The magma reservoir beneath Yellowstone Volcano is made up of two chambers. One is a shallow reservoir near the surface that’s about 25 miles (40 km) wide and 55 miles (90 km) long. The second is a deeper chamber that’s around 4.5 times larger.

While the latter contains around 2% melt, the former, which is the upper chamber, contains far more. According to a 2022 study, the proportion of melt found in this chamber is between 16% and 20%.

The term “supervolcano” indicates an eruption of magnitude 8 on the Volcano Explosivity Index. This number implies an eruption of more than 250 cubic miles (1,000 cubic kilometers) of magma. Yellowstone Volcano has had at least three such huge eruptions.

The first one occurred 2.1 million years ago, the second one 1.2 million years ago, and the third one 640,000 years ago. They were around 6,000, 700, and 2,500 times larger than the 1980 eruption of Mt. St. Helens (Washington State).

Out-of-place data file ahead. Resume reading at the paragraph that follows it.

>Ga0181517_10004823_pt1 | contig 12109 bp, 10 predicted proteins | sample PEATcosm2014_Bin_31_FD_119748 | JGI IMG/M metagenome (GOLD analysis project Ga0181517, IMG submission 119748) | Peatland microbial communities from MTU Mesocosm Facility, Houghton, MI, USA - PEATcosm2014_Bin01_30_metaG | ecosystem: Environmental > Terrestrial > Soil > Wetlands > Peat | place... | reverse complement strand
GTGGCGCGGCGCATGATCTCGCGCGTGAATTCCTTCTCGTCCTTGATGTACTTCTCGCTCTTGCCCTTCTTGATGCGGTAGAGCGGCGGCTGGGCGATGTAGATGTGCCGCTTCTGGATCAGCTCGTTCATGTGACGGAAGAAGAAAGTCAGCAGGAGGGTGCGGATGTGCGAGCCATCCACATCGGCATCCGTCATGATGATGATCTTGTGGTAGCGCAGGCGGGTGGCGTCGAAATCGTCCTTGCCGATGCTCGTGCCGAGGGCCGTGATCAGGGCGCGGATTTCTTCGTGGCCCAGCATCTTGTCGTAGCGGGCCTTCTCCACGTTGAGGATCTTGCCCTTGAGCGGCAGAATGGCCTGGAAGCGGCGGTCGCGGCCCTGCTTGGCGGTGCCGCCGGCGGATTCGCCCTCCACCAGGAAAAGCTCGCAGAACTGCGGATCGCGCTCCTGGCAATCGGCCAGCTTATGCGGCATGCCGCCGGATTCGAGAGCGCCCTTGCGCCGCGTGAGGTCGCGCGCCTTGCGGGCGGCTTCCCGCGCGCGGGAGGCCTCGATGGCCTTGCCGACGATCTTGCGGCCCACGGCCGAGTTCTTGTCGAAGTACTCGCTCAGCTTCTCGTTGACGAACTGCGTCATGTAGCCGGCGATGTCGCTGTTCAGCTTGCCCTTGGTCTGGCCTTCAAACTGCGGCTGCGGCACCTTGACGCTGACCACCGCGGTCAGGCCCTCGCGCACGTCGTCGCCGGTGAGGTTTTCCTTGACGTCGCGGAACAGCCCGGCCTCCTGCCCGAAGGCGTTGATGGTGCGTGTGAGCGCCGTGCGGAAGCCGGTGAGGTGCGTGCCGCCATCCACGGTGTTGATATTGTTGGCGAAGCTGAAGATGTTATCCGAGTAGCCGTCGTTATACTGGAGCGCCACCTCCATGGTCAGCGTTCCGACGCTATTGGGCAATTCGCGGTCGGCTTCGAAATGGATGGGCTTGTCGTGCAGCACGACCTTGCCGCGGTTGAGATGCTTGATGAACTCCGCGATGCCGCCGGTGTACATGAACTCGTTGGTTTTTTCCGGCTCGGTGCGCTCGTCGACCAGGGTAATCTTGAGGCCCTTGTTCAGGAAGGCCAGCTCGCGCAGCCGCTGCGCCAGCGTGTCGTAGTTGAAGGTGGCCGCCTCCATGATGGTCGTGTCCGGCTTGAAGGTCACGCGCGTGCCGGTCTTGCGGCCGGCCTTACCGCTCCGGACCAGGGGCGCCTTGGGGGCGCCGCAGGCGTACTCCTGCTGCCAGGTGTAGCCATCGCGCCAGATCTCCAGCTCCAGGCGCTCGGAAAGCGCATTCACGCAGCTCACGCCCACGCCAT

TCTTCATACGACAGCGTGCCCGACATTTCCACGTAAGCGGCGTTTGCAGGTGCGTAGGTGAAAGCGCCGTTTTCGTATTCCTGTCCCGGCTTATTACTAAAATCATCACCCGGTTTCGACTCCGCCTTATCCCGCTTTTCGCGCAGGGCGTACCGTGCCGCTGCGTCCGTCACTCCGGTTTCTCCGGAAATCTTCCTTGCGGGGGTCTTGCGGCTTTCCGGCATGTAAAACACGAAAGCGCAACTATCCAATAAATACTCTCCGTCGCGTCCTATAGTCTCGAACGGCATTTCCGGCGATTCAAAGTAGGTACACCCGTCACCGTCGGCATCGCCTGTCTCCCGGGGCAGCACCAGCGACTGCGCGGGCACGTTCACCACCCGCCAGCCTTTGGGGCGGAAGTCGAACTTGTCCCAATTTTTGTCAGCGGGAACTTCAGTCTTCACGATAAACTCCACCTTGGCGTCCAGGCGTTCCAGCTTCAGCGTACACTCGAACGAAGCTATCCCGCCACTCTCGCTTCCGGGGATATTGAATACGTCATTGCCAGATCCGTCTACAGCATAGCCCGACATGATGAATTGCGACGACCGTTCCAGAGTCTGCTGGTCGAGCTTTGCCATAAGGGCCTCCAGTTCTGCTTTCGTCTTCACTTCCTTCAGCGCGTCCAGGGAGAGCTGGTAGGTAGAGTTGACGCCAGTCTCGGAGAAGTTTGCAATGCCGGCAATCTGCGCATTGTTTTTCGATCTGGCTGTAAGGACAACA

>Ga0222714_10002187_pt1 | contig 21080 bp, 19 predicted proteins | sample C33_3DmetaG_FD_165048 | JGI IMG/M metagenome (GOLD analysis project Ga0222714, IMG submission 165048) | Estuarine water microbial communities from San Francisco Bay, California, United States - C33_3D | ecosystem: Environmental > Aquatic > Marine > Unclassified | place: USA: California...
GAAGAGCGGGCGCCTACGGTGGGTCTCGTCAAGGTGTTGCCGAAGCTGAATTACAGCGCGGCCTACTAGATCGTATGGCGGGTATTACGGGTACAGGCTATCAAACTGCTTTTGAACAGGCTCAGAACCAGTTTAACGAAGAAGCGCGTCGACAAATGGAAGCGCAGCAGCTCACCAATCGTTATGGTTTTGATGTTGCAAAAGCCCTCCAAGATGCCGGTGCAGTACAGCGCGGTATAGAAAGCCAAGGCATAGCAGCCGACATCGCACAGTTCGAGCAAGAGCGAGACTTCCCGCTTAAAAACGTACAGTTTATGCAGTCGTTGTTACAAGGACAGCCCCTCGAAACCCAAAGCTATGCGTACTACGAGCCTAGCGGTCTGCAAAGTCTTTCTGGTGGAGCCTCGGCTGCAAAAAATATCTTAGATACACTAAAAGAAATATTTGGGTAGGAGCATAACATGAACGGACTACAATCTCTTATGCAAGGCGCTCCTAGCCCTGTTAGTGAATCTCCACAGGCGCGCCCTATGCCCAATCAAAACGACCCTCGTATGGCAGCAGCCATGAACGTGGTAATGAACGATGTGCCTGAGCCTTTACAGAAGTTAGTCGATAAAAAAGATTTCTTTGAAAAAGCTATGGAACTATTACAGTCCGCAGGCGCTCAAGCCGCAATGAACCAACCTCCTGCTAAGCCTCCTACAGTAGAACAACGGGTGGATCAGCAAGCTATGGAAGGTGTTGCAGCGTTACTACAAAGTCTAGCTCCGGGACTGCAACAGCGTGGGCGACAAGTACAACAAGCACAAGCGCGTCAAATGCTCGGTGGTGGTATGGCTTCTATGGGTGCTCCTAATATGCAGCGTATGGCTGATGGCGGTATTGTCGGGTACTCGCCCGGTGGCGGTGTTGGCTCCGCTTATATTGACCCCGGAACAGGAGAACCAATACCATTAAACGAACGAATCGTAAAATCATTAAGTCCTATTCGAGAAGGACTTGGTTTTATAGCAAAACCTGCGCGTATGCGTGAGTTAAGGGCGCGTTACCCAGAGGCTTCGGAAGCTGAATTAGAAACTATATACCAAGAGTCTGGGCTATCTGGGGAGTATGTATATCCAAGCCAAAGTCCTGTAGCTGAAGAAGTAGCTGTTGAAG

During the third large eruption, the Yellowstone Volcano area collapsed upon itself, producing a caldera—a sinking giant crater—of 1,500 square miles. The magmatic heat triggering that eruption still powers the national park’s famous hot springs, geysers, mud pots, and fumaroles.

Photo by Marco Ritzki from Shutterstock

What happens if the Yellowstone Volcano erupts?

There are several things that could potentially occur if the Yellowstone Volcano erupts. The first thing that would happen before any severe volcanic activity or true eruption would be a number of earthquakes.

According to experts, volcanic eruptions and earthquakes usually go hand in hand, as seismic waves shift and adjust the crust of the earth enough for magma and lava to erupt.

After numerous earthquakes, ranging in severity and size, an eruption would be inevitable. It’s hard to say exactly how large an eruption it would be given the area’s volcanic history. While only three were considered supervolcanic eruptions, as mentioned above, there have been about 80 other smaller eruptions in Yellowstone Volcano’s lifetime.